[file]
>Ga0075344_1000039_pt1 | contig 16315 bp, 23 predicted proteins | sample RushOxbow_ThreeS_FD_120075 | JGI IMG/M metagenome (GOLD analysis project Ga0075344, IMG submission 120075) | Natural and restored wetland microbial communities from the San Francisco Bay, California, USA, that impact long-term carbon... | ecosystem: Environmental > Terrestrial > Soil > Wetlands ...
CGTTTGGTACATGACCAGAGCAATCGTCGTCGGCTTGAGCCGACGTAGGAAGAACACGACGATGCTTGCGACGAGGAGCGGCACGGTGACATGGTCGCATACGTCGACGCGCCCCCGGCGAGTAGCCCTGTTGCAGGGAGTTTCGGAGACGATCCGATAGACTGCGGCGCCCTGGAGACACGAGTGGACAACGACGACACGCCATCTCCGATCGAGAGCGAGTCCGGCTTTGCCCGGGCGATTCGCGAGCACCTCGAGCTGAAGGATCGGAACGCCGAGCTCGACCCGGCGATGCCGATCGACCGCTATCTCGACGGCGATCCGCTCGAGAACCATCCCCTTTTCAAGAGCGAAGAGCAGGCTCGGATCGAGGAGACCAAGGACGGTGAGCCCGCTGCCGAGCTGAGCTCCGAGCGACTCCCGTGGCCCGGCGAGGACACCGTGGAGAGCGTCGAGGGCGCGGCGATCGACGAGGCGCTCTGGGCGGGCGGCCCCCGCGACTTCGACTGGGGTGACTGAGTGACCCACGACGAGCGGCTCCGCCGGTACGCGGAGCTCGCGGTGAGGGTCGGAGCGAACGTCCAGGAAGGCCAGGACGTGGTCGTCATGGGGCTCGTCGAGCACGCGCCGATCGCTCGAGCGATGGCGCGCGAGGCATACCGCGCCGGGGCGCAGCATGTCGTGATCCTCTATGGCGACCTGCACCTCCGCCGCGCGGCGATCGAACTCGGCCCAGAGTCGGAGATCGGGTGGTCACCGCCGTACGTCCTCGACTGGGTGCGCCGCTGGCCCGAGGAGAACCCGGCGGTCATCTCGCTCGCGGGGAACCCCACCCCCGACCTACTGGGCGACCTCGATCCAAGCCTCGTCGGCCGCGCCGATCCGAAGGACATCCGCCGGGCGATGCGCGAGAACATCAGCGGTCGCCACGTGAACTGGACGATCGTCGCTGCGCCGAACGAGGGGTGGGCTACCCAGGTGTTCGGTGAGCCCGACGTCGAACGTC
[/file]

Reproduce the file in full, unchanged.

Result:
>Ga0075344_1000039_pt1 | contig 16315 bp, 23 predicted proteins | sample RushOxbow_ThreeS_FD_120075 | JGI IMG/M metagenome (GOLD analysis project Ga0075344, IMG submission 120075) | Natural and restored wetland microbial communities from the San Francisco Bay, California, USA, that impact long-term carbon... | ecosystem: Environmental > Terrestrial > Soil > Wetlands ...
CGTTTGGTACATGACCAGAGCAATCGTCGTCGGCTTGAGCCGACGTAGGAAGAACACGACGATGCTTGCGACGAGGAGCGGCACGGTGACATGGTCGCATACGTCGACGCGCCCCCGGCGAGTAGCCCTGTTGCAGGGAGTTTCGGAGACGATCCGATAGACTGCGGCGCCCTGGAGACACGAGTGGACAACGACGACACGCCATCTCCGATCGAGAGCGAGTCCGGCTTTGCCCGGGCGATTCGCGAGCACCTCGAGCTGAAGGATCGGAACGCCGAGCTCGACCCGGCGATGCCGATCGACCGCTATCTCGACGGCGATCCGCTCGAGAACCATCCCCTTTTCAAGAGCGAAGAGCAGGCTCGGATCGAGGAGACCAAGGACGGTGAGCCCGCTGCCGAGCTGAGCTCCGAGCGACTCCCGTGGCCCGGCGAGGACACCGTGGAGAGCGTCGAGGGCGCGGCGATCGACGAGGCGCTCTGGGCGGGCGGCCCCCGCGACTTCGACTGGGGTGACTGAGTGACCCACGACGAGCGGCTCCGCCGGTACGCGGAGCTCGCGGTGAGGGTCGGAGCGAACGTCCAGGAAGGCCAGGACGTGGTCGTCATGGGGCTCGTCGAGCACGCGCCGATCGCTCGAGCGATGGCGCGCGAGGCATACCGCGCCGGGGCGCAGCATGTCGTGATCCTCTATGGCGACCTGCACCTCCGCCGCGCGGCGATCGAACTCGGCCCAGAGTCGGAGATCGGGTGGTCACCGCCGTACGTCCTCGACTGGGTGCGCCGCTGGCCCGAGGAGAACCCGGCGGTCATCTCGCTCGCGGGGAACCCCACCCCCGACCTACTGGGCGACCTCGATCCAAGCCTCGTCGGCCGCGCCGATCCGAAGGACATCCGCCGGGCGATGCGCGAGAACATCAGCGGTCGCCACGTGAACTGGACGATCGTCGCTGCGCCGAACGAGGGGTGGGCTACCCAGGTGTTCGGTGAGCCCGACGTCGAACGTC